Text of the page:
Wilfrid Sheed

Wilfrid Sheed
Wilfrid Sheed's reviews only count toward the Tomatometer when published at the following Tomatometer-approved publication(s): The New York Review of Books Esquire Magazine
Biography:
(Photo Credit: Leonard McCombe/The LIFE Picture Collection/Getty Images)

Movie Reviews Only

T-Meter Title | Year
84% Barefoot in the Park (1967) Robert Redford makes a nice quiet change as the hero. - Esquire Magazine EDIT
Read More | Posted Feb 5, 2020
58% Enter Laughing (1967) A genuine New York City movie in a New Jersey world. - Esquire Magazine EDIT
Read More | Posted Feb 5, 2020
73% You Only Live Twice (1967) The gadgets are demure, house broken, the Japanese settings are restful, the plot, such as it is, is taken seriously. - Esquire Magazine EDIT
Read More | Posted Feb 5, 2020
No Score Yet Luv (1967) Perhaps the real problem is that Murray Schisgal's play was abstract, an arrangement of ideas with just a little skin on them, and movies have to do abstraction differently. - Esquire Magazine EDIT
Read More | Posted Feb 5, 2020
100% Divorce American Style (1967) Debbie Reynolds and Dick Van Dyke are gruesomely well-cast. - Esquire Magazine EDIT
Read More | Posted Feb 5, 2020
44% A Guide for the Married Man (1967) [A Guide for the Married Man] wallows in its cheapness, and thus has no satiric place to stand. - Esquire Magazine EDIT
Read More | Posted Feb 5, 2020
100% Cool Hand Luke (1967) The movie cheats slightly by hinting Newman's death is a triumph - as if all crucifixions were alike. But this is a very small carp at a very fine movie. - Esquire Magazine EDIT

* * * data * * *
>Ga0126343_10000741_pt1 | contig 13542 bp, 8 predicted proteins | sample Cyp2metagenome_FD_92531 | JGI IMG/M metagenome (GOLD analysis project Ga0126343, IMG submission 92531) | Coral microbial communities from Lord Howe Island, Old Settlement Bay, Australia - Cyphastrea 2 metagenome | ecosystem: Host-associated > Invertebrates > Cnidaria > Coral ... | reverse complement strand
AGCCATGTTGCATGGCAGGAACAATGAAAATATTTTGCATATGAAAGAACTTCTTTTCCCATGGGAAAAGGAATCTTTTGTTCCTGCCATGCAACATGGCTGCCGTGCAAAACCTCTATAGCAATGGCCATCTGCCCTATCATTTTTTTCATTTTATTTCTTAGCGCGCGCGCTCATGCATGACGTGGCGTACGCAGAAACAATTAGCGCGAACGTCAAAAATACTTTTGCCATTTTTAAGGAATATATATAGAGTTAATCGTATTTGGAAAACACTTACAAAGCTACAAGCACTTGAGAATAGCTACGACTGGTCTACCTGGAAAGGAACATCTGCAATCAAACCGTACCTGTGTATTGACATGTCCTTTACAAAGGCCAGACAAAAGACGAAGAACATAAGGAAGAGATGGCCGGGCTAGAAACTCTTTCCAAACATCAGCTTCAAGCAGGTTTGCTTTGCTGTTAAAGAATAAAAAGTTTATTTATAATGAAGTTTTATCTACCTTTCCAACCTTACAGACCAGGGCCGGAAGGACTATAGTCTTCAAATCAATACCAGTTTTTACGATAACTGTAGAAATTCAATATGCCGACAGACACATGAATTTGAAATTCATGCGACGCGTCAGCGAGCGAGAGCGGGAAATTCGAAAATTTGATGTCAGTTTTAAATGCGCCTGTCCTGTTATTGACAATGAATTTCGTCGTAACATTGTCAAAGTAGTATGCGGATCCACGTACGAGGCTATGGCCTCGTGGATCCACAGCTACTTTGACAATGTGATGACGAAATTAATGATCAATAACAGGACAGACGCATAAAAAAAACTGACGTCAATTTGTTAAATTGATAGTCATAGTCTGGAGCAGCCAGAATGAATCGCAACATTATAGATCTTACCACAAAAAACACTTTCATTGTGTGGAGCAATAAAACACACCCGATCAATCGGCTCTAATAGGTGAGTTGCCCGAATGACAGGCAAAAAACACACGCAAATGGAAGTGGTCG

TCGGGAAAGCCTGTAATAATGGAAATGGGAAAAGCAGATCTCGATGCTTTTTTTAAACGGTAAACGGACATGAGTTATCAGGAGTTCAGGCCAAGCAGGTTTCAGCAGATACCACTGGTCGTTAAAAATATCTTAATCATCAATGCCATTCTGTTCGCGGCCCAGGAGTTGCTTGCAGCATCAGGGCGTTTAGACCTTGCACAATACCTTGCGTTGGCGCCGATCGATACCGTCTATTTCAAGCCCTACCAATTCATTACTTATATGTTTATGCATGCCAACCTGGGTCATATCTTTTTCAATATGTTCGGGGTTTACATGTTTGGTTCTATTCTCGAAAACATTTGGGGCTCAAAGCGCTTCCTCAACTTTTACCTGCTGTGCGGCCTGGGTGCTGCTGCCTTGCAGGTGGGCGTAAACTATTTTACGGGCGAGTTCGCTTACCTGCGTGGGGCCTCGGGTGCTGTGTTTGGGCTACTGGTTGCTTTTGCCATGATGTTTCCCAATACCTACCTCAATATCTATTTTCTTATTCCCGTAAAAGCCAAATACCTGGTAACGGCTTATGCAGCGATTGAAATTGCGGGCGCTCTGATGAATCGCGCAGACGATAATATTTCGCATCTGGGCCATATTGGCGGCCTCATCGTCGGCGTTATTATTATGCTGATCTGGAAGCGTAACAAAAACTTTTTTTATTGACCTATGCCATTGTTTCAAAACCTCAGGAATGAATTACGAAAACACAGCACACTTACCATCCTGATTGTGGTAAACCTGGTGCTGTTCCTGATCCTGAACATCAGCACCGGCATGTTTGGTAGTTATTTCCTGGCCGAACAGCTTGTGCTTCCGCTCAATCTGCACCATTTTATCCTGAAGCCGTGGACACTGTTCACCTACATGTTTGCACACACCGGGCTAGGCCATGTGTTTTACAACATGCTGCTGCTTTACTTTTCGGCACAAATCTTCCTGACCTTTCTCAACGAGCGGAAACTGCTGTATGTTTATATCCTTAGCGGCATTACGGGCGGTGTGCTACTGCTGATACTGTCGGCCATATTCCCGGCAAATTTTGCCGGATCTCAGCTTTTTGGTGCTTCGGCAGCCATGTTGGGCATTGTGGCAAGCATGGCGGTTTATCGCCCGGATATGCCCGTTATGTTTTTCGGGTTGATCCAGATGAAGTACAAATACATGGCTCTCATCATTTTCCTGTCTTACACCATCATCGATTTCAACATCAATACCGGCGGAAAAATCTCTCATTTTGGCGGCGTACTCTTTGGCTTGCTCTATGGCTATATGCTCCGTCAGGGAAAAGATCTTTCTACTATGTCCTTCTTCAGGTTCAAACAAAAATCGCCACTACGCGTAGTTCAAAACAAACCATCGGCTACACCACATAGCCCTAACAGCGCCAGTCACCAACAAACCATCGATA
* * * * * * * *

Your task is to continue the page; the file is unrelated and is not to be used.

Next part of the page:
Read More | Posted Feb 5, 2020
94% In the Heat of the Night (1967) Looks and sounds first-rate before lapsing into a weary wave of the finger. - Esquire Magazine EDIT
Read More | Posted Feb 5, 2020
22% Hurry Sundown (1967) So low has the South fallen that Otto Preminger hasn't even bothered to get the accents straight. - Esquire Magazine EDIT
Read More | Posted Feb 5, 2020
No Score Yet The Whisperers (1967) An investigation of this sort into the phenomenology of old age is rare and praiseworthy and an actress who can demonstrate the basic positions is possibly unique... Edith Evans takes the curse off this with a wealth of quirky observation. - Esquire Magazine EDIT
Read More | Posted Feb 10, 2019
No Score Yet Woman Times Seven (1967) The film serves as another stake through the career of DeSica. - Esquire Magazine EDIT
Read More | Posted Feb 10, 2019
57% The Honey Pot (1967) Harrison has reached that point in his self-creation where he can turn even a blowsy under-endowed movie like The Honey Pot to his own greater honor and glory. - Esquire Magazine EDIT
Read More | Posted Feb 10, 2019
88% The Dirty Dozen (1967) It must just be taken as another violence-fantasy no better and no worse than a dozen others. - Esquire Magazine EDIT
Read More | Posted Feb 10, 2019
47% Privilege (1967) As social or political comment, the movie is low-level paranoia -- i.e., paranoia that is not even ingenious enough to play along with. - Esquire Magazine EDIT
Read More | Posted Feb 10, 2019
98% The Godfather (1972) The movie is preposterously entertaining, telling Puzo's compendium of old-time Mafia anecdotes with all the gravity of Old Testament epic. - The New York Review of Books EDIT
Read More | Posted Mar 22, 2018
95% Cabaret (1972) The Bowles cycle is a gruesomely instructive guide to our worst show biz conventions. - The New York Review of Books EDIT
Read More | Posted Jan 9, 2018
86% Bonnie and Clyde (1967) The relationship between Clyde (Warren Beatty) and his brother (Gene Hackman) is one of the best pieces of detail work I can recall in a movie; in fact Gene Hackman's performance is an extraordinarily fine one throughout. - Esquire Magazine EDIT
Read More | Posted Jan 9, 2018